Re: ZPD/Chaiklin and Vygotsky/Bakhtin

From: Vera Steiner (
Date: Wed Jan 14 2004 - 16:51:30 PST

The issue of imitation is an important one in language acquisition. The fact
that young speakers construct utterances which are not imitations of what
they hear--like "all gone, Daddy" has resulted, during the early phases of
LA studies, in rejecting the behaviorist notion of reinforced imitation as
the basis of language learning. Since then imitation has re-emerged as one
of the mechanisms of learning; many data bases include examples of
imitation as a source for analysis for young learners, who check their
intonation against a remembered utterance, they experiment with taking an
imitated longer utterance apart
(longer than what they are producing without imitation) and they recombin
the utterance in new ways. Imitation when combined with experimentation can
be thought of as a source of zpd.In other words a scaffolded utterance when
it is worked on independently by the young speaker provides the basis for
his or her sustained language development

These comments have been provoked in part by the imitation discussion and in
part by a visit with my 2-year old grandson.


---- Original Message -----
From: "Peter Smagorinsky" <>
To: <>
Sent: Wednesday, January 14, 2004 8:44 AM
Subject: Re: ZPD/Chaiklin and Vygotsky/Bakhtin

> David, I'm not sure how to cite it, except as an email message. If time
> allows I'll develop it into something else, but haven't yet found the
> I'm wondering if imitation has a slightly different meaning in Russian
> English--Mike, Eugene, others, can you help us with this one?
> I remember resisting my reading of Vygotsky's ideas on imitation initially
> because of my own instantiations of imitation as rigid and mimetic, which
> in our constructivist mindset suggests simple reproduction of form rather
> than reconstruction. At the same time, I think of Benjamin Franklin's
> autobiographical endorsement of imitation in his learning to write:
> At about this time I met with an odd volume of the Spectator. . . . I
> bought it, read it over and over, and was much delighted with it. I
> the writing excellent, and wished, if possible, to imitate it....
> This, he says, is how he learned to write well.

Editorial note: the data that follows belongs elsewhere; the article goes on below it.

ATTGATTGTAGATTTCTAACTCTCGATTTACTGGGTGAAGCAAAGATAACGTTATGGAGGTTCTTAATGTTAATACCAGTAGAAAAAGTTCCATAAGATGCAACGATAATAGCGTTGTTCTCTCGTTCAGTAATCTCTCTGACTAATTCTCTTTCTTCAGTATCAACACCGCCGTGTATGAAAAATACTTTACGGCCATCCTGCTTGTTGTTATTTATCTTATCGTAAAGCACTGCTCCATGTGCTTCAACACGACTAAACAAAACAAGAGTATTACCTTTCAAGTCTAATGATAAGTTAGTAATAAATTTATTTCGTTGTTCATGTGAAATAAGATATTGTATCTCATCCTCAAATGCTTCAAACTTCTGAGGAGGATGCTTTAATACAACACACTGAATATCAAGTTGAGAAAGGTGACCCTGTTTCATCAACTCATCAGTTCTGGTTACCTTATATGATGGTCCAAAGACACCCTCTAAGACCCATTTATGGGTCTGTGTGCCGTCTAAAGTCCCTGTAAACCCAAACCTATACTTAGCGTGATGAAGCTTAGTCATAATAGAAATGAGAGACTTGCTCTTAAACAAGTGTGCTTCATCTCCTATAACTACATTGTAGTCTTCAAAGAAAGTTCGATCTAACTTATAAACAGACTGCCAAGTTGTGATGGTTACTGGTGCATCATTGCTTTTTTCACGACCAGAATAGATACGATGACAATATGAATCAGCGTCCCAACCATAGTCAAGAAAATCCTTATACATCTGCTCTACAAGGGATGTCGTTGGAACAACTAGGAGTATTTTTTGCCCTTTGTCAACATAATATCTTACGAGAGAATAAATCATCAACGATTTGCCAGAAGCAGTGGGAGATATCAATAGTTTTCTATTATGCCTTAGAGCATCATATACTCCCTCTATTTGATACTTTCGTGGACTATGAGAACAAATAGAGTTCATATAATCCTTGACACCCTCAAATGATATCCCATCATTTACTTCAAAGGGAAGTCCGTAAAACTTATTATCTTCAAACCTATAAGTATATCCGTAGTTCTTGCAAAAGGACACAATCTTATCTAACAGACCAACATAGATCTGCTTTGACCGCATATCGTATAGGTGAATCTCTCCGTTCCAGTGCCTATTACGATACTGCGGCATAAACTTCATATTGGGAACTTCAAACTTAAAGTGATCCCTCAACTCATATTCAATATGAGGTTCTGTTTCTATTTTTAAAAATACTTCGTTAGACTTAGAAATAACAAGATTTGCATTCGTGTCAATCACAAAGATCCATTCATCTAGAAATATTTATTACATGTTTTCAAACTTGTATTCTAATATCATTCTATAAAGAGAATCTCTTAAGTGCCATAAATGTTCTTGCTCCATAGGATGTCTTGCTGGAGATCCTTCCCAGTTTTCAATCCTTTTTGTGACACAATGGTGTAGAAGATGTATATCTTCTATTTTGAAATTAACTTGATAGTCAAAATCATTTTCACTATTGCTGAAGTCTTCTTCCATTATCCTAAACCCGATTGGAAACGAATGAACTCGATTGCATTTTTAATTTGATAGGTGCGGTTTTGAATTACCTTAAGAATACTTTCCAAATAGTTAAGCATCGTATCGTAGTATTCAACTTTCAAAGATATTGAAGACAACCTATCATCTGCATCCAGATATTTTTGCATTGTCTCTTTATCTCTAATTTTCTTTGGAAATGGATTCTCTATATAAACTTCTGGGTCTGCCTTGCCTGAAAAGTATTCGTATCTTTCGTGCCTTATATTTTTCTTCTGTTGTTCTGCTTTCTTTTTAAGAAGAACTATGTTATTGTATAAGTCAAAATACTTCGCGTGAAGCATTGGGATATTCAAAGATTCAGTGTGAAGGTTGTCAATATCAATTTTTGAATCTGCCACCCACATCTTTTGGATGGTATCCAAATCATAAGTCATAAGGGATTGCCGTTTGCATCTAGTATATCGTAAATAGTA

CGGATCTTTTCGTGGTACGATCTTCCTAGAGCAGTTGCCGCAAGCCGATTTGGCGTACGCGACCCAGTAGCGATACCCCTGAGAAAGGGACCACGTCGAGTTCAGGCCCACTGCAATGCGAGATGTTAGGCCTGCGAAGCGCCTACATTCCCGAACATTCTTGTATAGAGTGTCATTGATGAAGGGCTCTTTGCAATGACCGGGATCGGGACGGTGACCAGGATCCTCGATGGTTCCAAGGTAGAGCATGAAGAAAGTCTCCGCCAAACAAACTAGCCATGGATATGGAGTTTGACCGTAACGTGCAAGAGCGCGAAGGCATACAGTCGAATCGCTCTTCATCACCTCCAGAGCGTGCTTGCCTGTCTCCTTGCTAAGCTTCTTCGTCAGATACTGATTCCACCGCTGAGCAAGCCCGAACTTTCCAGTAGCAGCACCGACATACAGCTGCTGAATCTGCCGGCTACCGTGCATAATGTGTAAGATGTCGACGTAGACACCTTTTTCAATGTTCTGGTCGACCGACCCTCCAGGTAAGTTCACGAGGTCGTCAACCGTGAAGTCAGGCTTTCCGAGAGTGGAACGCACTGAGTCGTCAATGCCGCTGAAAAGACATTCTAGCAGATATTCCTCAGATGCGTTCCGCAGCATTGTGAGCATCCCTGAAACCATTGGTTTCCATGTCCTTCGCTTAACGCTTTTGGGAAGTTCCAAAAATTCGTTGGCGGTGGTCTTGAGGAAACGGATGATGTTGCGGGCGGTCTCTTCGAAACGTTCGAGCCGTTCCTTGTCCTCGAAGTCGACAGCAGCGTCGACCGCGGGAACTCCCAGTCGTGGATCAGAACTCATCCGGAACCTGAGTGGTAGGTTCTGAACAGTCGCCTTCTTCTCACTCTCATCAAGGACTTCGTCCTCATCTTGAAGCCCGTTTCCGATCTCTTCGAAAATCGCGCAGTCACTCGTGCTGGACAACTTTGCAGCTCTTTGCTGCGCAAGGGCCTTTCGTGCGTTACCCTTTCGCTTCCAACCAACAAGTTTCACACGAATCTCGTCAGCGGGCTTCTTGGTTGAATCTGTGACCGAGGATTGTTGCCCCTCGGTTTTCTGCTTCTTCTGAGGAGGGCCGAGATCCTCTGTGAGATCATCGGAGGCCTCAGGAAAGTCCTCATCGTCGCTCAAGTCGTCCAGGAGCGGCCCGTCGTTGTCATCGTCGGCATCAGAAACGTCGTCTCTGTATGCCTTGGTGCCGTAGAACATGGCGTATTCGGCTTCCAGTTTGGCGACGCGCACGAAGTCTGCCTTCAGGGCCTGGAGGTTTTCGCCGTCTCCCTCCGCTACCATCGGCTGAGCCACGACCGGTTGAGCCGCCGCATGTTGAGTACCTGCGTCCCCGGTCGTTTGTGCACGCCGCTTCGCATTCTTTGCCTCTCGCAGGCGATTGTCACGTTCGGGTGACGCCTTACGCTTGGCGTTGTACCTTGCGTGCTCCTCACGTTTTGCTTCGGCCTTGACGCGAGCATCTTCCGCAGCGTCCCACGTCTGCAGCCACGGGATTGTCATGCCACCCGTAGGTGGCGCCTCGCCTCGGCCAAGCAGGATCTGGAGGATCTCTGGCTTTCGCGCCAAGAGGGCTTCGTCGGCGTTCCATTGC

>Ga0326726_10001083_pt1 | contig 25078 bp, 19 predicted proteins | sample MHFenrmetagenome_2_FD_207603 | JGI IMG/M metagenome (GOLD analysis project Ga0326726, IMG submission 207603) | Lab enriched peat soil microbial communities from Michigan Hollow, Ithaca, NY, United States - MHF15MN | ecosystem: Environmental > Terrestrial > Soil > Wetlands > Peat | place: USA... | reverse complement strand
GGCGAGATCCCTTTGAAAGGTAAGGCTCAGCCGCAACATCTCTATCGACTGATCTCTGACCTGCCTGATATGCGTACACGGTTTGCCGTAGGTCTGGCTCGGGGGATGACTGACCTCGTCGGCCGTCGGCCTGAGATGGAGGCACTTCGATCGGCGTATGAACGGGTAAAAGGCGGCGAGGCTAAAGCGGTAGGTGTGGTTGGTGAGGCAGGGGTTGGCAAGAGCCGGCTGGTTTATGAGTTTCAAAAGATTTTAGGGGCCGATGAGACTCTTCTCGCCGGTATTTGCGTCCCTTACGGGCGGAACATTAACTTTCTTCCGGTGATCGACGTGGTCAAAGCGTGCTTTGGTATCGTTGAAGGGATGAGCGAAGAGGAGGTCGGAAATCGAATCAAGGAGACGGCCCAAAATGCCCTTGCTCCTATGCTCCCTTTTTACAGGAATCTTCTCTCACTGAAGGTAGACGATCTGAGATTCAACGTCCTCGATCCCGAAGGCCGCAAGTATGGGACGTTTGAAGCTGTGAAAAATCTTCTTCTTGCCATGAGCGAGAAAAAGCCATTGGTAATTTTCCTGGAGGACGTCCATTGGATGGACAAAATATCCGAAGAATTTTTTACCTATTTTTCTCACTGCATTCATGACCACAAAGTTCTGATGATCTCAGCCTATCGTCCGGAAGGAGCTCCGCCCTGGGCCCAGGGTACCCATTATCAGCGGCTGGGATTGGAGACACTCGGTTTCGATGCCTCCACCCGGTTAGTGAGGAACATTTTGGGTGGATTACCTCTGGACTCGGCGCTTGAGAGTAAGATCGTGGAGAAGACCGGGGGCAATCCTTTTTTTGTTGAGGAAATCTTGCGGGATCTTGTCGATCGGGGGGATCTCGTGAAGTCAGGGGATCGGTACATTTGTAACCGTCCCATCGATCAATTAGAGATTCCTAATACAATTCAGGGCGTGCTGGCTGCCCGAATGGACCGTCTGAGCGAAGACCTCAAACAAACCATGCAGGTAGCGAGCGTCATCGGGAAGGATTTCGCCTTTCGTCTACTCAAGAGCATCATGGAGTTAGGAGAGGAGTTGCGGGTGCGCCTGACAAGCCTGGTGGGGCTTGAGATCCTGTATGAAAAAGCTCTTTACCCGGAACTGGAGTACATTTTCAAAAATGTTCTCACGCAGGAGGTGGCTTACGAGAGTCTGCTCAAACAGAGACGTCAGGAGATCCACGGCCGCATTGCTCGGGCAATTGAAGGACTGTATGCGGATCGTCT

> The problem comes when in school imitation (e.g., imitating models of
> writing) is accompanied by nothing procedural which allows for
> appropriation of something conceptual. Reproduction, rather than
> reconstruction, becomes the goal.
> Peter
> At 09:06 AM 1/14/2004 -0600, you wrote:
> >Peter,
> >Pity the theoretical excerpt was not included in the article. I find the
> >section on imitation very useful, and would like to cite it. Can you
> >suggest to me how APA might want me to do this (or give me whatever
> >elements might need to be included in the citation of this unpublished
> >work)? Also, please share any further insight you might have on the
> >seemingly contradictory proposal that "Imitation, in contrast to the
> >mimetic habituation involved in training, is part of what Vygotsky [1987]
> >calls 'instruction' in which one learns something 'fundamentally new' (p.
> >210). I'm intrigued by Van der Veer and Valsiner (1991) reading of
> >Vygotsky that "'children are capable of intellectual, insightful
> >imitation.' (pp. 344-345)."
> >Thanks.
> >David Kirshner
> >
> >
> >
> >
> >
> >
> > Peter
> > Smagorinsky
> > <smago who-is-at coe.uga.ed To:
> >
> > u> cc: (bcc: David H
> > Kirshner/dkirsh/LSU)
> > Subject: Re:
> > and Vygotsky/Bakhtin
> > 01/14/2004
> > 05:22
> > AM
> >
> > Please respond
> > to
> > xmca
> >
> >
> >
> >
> >
> >
> >
> >
> >
> >At 06:00 PM 1/14/2004 +0700, you wrote: A question based on the article
> >that might be worthwhile pursuing once the discussion of Paul's paper has
> >subsided is based on Mike's observation of the underplaying of the idea
> >imitation. What is the "special" meaning that LSV attaches to the word
> >imitation?
> >
> >For the article I recently attached on learning to teach the
> >
> >theme, we had originally written the attached theoretical section, which
> >the reviewers recommended that we eliminate as irrelevant to the study.
> >I've set it aside for potential use later, but it relates to Vygotsky's
> >beliefs about imitation in relation to his discussion of the zpd and may
> >contribute to a consideration of Phil's question. Peter(See attached
> >The Zone of Proximal Development.doc)(See attached file: The Zone of
> >Proximal Development.doc)
> >

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